We're grateful for the beautiful welcome we received, and for the vibrant hope for healing and transformation within the church community of Bridgeport. Each night for those ten days, we headed into our apartment with the sounds of full-scale song from inside the church across the street blowing across the sea breeze of our neighborhood. It felt like we lived under a canopy of worship each day. Like the angels who are bowing and worshipping in God's presence night and day, whether we realize it or not.

We are hopeful for all the good to come out of Bridgeport and Fairfield County. Let it be so, dear God. 


Did you learn any lessons - lighthearted or weighty - during September? I'd love to hear about them in the comments!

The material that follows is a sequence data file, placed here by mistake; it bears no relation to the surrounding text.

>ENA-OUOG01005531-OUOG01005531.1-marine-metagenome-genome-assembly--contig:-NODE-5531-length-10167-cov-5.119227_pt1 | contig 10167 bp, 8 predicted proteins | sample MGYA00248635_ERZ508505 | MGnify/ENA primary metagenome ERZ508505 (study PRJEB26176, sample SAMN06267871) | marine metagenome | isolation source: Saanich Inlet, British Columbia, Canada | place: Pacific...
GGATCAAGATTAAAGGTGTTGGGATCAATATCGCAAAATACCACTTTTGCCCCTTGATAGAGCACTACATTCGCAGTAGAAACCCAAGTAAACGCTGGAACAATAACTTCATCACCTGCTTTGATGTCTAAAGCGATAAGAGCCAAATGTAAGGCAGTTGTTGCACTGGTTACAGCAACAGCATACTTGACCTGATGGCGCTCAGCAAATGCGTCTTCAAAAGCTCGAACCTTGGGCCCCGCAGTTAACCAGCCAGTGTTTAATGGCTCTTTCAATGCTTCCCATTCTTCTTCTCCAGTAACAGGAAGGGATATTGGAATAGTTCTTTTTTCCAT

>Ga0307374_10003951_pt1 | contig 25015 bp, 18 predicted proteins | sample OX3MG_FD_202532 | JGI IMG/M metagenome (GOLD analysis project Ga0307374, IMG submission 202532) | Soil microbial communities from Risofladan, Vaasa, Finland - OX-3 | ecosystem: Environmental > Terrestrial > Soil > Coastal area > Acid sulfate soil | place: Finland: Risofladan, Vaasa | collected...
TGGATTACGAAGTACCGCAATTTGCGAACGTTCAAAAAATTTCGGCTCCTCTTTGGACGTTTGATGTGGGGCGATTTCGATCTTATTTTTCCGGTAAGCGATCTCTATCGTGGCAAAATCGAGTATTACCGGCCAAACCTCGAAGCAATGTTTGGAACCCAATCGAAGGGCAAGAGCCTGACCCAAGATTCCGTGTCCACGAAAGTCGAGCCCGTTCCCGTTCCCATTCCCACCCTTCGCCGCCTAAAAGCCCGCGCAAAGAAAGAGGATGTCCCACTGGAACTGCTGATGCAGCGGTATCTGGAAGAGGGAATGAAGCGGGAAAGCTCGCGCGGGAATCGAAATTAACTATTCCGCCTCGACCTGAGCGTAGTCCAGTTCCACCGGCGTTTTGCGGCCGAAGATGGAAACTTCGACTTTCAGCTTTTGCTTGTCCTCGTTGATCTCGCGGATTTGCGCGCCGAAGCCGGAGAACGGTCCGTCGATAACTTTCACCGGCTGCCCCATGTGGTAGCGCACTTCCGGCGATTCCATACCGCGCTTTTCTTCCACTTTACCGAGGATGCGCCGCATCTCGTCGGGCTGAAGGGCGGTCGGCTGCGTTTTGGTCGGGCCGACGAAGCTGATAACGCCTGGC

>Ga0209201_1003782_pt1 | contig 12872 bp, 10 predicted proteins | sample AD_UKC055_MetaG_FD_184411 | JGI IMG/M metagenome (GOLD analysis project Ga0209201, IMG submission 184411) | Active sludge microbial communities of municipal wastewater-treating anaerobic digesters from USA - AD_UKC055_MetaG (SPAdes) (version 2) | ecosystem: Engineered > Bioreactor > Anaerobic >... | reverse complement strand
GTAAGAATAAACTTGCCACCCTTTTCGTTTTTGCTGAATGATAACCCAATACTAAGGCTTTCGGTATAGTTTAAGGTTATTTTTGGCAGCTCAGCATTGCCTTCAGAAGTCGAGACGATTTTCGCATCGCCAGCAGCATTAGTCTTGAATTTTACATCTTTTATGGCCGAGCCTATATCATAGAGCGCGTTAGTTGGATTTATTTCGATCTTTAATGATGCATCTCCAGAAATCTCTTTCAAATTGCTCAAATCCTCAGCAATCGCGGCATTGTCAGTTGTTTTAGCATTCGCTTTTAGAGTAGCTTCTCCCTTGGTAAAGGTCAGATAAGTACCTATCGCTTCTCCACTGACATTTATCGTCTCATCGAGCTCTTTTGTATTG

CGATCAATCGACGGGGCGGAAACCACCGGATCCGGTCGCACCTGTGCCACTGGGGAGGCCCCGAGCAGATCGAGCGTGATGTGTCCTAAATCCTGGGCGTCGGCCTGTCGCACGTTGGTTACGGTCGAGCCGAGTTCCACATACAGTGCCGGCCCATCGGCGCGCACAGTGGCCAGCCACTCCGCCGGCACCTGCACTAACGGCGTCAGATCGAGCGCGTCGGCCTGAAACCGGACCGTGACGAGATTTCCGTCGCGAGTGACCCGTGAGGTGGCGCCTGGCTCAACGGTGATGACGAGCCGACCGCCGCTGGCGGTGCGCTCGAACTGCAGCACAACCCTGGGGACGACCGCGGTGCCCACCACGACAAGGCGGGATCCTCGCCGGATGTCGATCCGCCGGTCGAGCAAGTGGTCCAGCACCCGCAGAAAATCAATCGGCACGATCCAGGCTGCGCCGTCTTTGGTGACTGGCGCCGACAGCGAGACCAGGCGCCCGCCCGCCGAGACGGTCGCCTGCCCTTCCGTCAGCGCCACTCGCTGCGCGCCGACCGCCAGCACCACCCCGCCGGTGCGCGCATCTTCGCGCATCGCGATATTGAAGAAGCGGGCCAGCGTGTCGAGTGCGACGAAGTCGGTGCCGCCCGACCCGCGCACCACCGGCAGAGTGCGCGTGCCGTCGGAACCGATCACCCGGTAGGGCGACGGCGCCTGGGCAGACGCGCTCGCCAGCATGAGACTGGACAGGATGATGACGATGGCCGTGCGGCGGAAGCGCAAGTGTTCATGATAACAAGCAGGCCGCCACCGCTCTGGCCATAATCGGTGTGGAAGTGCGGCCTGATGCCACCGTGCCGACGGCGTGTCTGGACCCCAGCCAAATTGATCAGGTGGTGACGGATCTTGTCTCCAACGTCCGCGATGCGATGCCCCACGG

(here's what some other folks are sharing)

Top 5 books with an interesting subtitle I've read so far this year

Friends, our reading year is half over! (I'm not the only one who measures time this way, am I?) If you follow any sort of reading challenge for the year, I thought I could help you fill in some of the categories with what I've been reading so far this year.  (For what it's worth, I chose these categories from this popular reading challenge.) 

Previous Top 5s: 

Top 5 books published in 2017 I've read so far this year

Top 5 books about an interesting woman I've read so far this year

Category: A book with an interesting subtitle

Anyone else intrigued with the words that come after the main title? Sometimes it's my favorite part - although in one of my picks, I actually wish the author'd gone with something different.

 

1. At Home in the World: Reflections on Belonging While Wandering the Globe by Tsh Oxenreider (Thomas Nelson, 2017. 288 pages)